I'd been told he was lonely. He was 87 years old. His wife, if there had been one, was no longer with us, and his back injury had rendered him housebound. The hope was that if I rang him every few days, I could alleviate his suffering until a regular befriender could be found. I myself had already been paired up with a befriendee some time ago by Manor Gardens Centre: the community charity, like everybody dependent on the council for support, lacked money and manpower. Yet while I'd spent almost two years visiting an elderly lady in a similar position to Bert, nothing could have prepared me for the misery I heard at the end of the phone.
'Are you watching telly Bert?'
'Rubbish as usual'
'Well, why are you watching it?'
'That's what you do when your lonely, isn't it. Watch the box all day.'
Lonely. The word hit me like a dull blow down the phone line. For a man of his years to admit to loneliness to someone he had not met and hardly spoken to before seemed beyond belief. I know elderly men: my grandfathers and their peers don't 'do' emotion, and would balk at sharing them - even with their nearest and dearest, let alone a stranger. If Bert was telling me was lonely, there was something very wrong indeed.
Which, of course, there is, as last week's report showed. One to two million men report a moderate degree of isolation and 700,000 report high levels of loneliness. They are more at risk then women, because they do less group activities and don't keep in touch regularly with families and friends. It's set to get worse: Over the next 15 years figures are projected to rise, as the population of older men living alone swells by 65%. Yet it took hearing Bert for me to appreciate the sheer weight of what this loneliness means for the individuals behind these studies - and the implications of that for today's generation, for whom mental health is an increasingly worrying concern.
Bert is British-Caribbean. He grew up in a big family, and until a year ago went to church regularly. He was, he tells me within five minutes, a teacher at Sunday school. 'I miss my children,' he says. I said I was sure the missed him. 'It is so horribly lonely' he says again. "The days don't have much point to them." In the past there'd be a community round him full of people dropping in by. Now he can go for days without seeing a soul.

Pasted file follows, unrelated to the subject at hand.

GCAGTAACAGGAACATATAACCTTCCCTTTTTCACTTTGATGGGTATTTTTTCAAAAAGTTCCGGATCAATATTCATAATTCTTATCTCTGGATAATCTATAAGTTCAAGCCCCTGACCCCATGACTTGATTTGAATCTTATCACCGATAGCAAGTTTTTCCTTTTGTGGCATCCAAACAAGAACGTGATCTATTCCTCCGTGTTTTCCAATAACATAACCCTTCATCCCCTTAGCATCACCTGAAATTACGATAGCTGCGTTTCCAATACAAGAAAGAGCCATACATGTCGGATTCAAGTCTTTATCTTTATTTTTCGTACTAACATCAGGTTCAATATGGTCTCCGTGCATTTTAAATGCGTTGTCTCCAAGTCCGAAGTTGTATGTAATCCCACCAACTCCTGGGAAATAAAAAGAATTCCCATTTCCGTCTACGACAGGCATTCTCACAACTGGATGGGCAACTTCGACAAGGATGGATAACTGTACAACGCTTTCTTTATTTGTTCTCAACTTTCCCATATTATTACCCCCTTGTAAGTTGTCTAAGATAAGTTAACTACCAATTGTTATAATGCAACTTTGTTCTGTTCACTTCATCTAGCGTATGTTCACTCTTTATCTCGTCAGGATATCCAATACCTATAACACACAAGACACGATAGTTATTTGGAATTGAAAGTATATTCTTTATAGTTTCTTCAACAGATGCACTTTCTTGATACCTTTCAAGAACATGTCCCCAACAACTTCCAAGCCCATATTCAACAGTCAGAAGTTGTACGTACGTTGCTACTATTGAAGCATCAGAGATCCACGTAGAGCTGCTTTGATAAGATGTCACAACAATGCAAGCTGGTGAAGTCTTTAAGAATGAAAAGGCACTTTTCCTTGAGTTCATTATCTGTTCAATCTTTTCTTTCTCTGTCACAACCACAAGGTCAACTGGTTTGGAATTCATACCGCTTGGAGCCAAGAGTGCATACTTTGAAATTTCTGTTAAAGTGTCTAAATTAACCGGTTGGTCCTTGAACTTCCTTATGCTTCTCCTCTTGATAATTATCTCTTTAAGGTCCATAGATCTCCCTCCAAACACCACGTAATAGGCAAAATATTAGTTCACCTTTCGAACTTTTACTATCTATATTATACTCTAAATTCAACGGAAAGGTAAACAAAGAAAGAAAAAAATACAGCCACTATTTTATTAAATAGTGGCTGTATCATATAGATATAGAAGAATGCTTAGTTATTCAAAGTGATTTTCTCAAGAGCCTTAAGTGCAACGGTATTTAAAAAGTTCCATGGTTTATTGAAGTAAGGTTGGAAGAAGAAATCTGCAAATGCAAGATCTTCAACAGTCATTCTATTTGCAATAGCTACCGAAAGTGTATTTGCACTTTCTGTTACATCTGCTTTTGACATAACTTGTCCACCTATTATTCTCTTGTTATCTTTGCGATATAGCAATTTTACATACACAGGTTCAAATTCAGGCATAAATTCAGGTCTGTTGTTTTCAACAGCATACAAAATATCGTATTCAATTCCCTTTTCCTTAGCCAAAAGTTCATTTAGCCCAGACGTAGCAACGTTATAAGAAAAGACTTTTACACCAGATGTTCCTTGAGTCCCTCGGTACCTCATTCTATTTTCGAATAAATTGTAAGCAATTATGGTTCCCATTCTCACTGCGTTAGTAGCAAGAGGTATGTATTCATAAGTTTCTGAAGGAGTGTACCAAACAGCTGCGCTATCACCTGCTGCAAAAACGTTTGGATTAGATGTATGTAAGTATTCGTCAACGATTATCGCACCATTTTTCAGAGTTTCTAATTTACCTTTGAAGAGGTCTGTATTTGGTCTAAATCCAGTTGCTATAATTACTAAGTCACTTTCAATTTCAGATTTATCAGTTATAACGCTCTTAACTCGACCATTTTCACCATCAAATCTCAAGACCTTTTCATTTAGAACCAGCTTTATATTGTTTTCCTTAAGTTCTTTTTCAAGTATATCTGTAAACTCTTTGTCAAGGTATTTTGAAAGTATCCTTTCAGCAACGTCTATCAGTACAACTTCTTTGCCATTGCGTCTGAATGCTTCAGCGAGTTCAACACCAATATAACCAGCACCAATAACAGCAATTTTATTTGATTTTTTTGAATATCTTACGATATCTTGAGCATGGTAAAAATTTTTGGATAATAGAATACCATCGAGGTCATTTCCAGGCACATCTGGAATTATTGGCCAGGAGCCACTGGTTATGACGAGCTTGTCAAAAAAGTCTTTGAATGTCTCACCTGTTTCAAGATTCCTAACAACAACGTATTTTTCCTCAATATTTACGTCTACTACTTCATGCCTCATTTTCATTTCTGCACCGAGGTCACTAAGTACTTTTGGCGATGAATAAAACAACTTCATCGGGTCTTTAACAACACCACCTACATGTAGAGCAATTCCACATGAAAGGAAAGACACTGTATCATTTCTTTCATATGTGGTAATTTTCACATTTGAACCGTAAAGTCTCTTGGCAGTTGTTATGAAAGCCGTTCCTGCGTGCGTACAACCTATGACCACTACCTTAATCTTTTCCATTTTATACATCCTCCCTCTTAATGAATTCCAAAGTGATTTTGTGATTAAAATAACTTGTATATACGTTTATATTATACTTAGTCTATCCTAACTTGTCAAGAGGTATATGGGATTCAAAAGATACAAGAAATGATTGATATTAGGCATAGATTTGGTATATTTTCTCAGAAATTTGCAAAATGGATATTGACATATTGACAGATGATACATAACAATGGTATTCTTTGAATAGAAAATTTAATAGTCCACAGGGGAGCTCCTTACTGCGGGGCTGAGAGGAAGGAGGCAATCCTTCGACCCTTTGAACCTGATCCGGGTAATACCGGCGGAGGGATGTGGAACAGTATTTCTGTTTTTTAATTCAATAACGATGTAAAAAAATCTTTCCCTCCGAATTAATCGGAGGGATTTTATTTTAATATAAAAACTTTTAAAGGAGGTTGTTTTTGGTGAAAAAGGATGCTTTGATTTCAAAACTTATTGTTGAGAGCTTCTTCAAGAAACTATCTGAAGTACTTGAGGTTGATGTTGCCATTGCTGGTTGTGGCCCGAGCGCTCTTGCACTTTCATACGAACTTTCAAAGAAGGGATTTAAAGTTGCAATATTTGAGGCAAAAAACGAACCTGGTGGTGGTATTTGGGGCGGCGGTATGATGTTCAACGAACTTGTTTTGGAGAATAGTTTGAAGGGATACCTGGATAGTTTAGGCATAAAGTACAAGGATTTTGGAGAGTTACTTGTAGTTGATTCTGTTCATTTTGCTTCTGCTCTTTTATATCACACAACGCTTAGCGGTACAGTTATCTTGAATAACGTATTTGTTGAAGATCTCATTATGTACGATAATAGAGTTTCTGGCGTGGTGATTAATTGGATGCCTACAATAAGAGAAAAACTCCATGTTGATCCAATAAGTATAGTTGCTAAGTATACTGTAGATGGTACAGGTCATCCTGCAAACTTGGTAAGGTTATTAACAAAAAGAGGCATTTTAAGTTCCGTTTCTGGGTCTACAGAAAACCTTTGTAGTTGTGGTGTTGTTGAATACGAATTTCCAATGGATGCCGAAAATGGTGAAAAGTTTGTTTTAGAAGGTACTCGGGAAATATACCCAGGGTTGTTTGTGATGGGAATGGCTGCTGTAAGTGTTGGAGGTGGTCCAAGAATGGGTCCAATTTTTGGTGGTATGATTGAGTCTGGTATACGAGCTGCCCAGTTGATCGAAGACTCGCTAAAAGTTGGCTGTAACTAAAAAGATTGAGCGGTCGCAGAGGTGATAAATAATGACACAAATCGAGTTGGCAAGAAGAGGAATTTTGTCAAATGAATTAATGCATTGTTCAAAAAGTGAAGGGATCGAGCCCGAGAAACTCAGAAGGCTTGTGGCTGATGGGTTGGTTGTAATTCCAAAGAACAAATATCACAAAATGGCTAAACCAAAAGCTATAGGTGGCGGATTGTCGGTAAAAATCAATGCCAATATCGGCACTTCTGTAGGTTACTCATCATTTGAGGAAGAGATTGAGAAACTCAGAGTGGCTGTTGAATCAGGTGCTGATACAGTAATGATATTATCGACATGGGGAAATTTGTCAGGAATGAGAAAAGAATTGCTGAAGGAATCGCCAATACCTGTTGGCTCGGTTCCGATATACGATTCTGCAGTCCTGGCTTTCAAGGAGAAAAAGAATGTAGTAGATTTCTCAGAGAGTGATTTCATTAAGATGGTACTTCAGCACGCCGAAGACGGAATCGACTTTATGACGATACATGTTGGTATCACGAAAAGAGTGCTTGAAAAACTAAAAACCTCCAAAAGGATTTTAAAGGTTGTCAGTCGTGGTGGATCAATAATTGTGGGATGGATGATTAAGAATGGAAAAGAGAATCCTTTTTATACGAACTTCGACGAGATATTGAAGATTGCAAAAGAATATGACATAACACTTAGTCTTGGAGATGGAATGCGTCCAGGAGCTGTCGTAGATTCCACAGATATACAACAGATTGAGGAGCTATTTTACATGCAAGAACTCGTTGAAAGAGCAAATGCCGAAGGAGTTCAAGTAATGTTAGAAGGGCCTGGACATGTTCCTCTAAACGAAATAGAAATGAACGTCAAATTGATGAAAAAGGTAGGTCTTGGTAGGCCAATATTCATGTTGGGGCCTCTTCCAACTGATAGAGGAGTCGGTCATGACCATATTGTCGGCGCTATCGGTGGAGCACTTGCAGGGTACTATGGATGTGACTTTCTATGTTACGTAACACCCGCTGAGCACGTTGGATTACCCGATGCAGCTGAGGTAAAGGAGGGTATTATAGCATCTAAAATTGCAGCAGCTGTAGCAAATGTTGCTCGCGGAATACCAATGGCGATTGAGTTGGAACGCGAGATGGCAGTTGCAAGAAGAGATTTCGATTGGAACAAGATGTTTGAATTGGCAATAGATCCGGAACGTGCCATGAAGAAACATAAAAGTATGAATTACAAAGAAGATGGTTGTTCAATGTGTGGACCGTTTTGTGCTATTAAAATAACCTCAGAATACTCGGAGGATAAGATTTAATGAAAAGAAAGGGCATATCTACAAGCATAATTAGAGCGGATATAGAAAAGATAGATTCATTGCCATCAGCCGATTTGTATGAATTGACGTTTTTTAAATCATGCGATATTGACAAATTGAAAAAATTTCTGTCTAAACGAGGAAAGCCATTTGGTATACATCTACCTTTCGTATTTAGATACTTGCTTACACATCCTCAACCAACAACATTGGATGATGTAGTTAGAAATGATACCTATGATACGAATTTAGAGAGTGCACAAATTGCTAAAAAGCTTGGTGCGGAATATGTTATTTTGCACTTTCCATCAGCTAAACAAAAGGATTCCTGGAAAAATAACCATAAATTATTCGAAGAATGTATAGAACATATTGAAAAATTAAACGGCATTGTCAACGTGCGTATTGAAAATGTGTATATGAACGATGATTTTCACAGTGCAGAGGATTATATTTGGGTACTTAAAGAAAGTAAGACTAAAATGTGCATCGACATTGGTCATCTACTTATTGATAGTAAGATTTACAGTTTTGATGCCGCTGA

Humans are social creatures. We need interaction with others for our mental health - and, because they are inextricable, our physical health too. By forging friendships between elderly people on their own, and those who live nearby, charities like manor gardens are patching up the community fabric upon which we can depend. I spoke here not long ago of my befriendee, Rachel, whose wisdom has become as important to my life as my company has to hers. We forget, in our hyper-connected world, how isolated those who live without Facebook, Twitter and email can become once housebound: yet these are people who don't understand what Rachel calls 'that W-W-world'.
They do not need much: an hour of your time, the odd small favour or a phone call all work wonders. Nor do the charities that facilitate these connections need much in the way of funds. We talk reverentially about our elders, conveniently forgetting the fact we will eventually be like them: housebound and, at the rate we are going, as isolated as Bert is. Like many of his age, Bert's religious values renders taking his own life uncontemplatable, but with the propensity for suicide rising among men, this will not always be the case. We cannot do enough to help the latter group as campaigns like CALM testify. But the most decisive shift in male mental health will happen when we help the aged - recognising as we do so that one day we, too, will age.